DC at Night

DC at Night

Saturday, December 15, 2012

Merry Tuba Christmas 2012

If you were asked to choose the perfect Christmas instrument, there's a strong possibility you might name bells. The seasonal hints are everywhere. Carol of the Bells. Silver Bells. Jingle bells, jingle bells, jingle all the way. Chances are few people would choose a tuba. But, based on an annual concert at the Kennedy Center last week, that oversight might be a mistake.

More than 200 tuba, sousaphone, and euphonium players from all over the Washington, D.C. area packed (and indeed overflowed onto the floor) of the Millennium Stage to perform the Merry Tuba Christmas 2012 concert.

The idea for the unique, mellow brass-instrument-only holiday concert was conceived 30 years ago by tubist Harvey Phillips as a way to honor his tuba teacher William Bell, who was born on Christmas day in 1902. The 1st concert was held in 1974 at the ice rink at New York City's Rockefeller Plaza. Since then, it has spread to more than 250 cities and communities all over the United States. The 2012 concert here marked the 22nd time the Kennedy Center had hosted the event.

The concert setlist included renditions of almost all the best-known Christmas carols. According to format, the  horns would play the 1st verse and chorus of seasonal favorites from "Oh Come, All Ye Faithful" to "Joy to the World" and then repeat as the huge (it ran the entire length of the great hallway) audience sang on the second go-round.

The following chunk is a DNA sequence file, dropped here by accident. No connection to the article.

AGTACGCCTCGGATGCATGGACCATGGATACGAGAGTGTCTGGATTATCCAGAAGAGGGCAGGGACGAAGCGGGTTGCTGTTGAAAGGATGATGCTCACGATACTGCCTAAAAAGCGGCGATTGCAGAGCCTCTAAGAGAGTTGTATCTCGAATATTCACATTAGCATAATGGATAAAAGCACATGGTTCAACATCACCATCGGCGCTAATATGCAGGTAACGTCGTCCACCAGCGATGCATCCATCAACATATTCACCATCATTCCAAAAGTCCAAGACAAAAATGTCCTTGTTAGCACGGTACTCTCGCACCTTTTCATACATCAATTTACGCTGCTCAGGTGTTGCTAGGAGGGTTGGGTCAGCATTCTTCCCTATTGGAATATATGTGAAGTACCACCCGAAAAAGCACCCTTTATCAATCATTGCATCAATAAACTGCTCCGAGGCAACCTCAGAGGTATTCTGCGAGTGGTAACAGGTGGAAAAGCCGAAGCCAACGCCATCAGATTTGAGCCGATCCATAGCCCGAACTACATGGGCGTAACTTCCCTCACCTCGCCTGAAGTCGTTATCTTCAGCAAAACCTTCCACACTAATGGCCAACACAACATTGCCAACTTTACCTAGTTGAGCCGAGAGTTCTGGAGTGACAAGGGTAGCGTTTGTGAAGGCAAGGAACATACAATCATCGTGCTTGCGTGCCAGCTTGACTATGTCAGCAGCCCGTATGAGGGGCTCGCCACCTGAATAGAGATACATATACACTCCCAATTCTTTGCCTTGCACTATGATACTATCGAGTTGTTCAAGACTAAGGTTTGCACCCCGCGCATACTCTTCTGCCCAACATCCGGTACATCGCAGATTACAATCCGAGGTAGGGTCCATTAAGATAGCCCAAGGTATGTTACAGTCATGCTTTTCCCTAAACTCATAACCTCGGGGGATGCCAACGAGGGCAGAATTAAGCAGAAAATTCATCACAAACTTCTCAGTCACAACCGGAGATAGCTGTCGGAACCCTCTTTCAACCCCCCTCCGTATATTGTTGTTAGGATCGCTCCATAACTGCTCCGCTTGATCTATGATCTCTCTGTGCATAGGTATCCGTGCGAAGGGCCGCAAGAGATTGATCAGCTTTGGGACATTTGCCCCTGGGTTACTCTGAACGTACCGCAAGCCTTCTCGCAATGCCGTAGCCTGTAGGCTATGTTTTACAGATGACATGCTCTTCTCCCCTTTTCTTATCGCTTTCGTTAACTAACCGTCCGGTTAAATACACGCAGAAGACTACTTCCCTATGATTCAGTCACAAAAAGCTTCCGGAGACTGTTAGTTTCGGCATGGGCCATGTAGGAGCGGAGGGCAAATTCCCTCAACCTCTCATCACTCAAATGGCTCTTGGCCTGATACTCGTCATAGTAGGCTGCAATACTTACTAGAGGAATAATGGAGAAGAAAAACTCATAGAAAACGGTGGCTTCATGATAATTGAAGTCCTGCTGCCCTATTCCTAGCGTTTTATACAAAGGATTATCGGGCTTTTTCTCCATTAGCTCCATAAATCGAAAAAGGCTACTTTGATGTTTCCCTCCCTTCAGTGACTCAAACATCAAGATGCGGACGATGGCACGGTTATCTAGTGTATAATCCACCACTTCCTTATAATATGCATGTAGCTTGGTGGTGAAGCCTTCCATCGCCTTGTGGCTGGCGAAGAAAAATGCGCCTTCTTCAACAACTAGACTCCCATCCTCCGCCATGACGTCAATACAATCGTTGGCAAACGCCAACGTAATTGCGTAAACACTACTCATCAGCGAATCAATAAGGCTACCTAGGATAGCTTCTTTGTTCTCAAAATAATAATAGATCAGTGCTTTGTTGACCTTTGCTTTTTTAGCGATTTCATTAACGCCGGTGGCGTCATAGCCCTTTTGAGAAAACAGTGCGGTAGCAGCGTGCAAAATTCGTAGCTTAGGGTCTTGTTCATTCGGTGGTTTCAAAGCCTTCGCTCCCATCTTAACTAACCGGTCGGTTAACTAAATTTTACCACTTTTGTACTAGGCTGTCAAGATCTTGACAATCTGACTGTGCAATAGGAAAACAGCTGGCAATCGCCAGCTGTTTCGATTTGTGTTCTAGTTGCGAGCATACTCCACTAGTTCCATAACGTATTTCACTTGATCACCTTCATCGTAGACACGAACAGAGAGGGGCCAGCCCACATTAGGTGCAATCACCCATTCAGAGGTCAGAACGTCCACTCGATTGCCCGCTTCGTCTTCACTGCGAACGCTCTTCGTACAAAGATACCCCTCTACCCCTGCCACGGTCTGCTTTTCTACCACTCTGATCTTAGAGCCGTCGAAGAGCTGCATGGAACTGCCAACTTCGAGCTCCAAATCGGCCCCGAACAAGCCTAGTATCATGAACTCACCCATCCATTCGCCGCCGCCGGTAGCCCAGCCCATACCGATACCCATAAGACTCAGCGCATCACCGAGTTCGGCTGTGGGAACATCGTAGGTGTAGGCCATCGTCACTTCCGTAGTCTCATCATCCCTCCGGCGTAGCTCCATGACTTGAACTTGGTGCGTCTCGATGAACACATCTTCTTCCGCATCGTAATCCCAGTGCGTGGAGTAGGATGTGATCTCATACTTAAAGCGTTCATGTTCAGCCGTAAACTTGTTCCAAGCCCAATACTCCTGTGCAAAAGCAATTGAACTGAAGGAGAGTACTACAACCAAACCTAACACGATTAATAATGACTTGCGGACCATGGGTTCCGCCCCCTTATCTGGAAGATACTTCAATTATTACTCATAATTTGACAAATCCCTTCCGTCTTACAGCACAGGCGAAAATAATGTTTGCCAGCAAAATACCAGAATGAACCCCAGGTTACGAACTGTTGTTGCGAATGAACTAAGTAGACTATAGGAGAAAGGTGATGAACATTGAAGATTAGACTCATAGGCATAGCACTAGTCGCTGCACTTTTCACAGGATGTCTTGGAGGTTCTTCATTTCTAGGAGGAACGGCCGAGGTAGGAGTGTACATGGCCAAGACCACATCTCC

The musicians, who had only rehearsed for an hour in the afternoon, included both amateurs and professionals. There were members of elementary, middle-school, and high school bands, military ensembles, and Kennedy Center performers. The youngest tubist was 8; the oldest, 76. Many performers decorated their tubas with wreaths, lights, and other symbols of the season. Most wore red and green Christmas colors and several sported Santa hats. The audience even learned how tuba players acknowledge applause. Instead of standing and bowing, they remain seated and hold their instruments high in the air.

Oh, and one final thing about that Christmas bell thing. With the sounds emanating from the bell of their instruments, the one-day only tuba, sousaphone and euphonium orchestra performed a unique, low-note- loaded version of "The Carol of the Bells."

Tales, Tidbits, and Tips
I imagine most of you (if not) all of your reading this post didn't have an opportunity to see this unusual performance live. But, as they do with all their free 6 p.m. Millennium Stage shows, the Kennedy Center placed it online. You can view it by clicking here. And, as an added bonus, there are links to Tuba Christmas concerts all the way back to 1999 if one performance isn't enough for you



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